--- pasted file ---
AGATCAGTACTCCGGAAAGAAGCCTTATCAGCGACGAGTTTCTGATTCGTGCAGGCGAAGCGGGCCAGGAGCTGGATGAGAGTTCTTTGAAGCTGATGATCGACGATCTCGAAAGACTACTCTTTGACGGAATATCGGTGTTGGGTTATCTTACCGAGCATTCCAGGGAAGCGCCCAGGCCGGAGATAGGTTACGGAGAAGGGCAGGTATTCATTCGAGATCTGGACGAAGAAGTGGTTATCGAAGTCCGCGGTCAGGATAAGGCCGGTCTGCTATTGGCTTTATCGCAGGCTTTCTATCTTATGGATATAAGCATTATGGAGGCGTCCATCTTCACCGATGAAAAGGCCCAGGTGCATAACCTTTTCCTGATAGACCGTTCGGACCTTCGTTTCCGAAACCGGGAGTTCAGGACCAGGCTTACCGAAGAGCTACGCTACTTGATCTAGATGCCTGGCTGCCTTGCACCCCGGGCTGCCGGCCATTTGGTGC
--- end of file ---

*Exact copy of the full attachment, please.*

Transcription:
AGATCAGTACTCCGGAAAGAAGCCTTATCAGCGACGAGTTTCTGATTCGTGCAGGCGAAGCGGGCCAGGAGCTGGATGAGAGTTCTTTGAAGCTGATGATCGACGATCTCGAAAGACTACTCTTTGACGGAATATCGGTGTTGGGTTATCTTACCGAGCATTCCAGGGAAGCGCCCAGGCCGGAGATAGGTTACGGAGAAGGGCAGGTATTCATTCGAGATCTGGACGAAGAAGTGGTTATCGAAGTCCGCGGTCAGGATAAGGCCGGTCTGCTATTGGCTTTATCGCAGGCTTTCTATCTTATGGATATAAGCATTATGGAGGCGTCCATCTTCACCGATGAAAAGGCCCAGGTGCATAACCTTTTCCTGATAGACCGTTCGGACCTTCGTTTCCGAAACCGGGAGTTCAGGACCAGGCTTACCGAAGAGCTACGCTACTTGATCTAGATGCCTGGCTGCCTTGCACCCCGGGCTGCCGGCCATTTGGTGC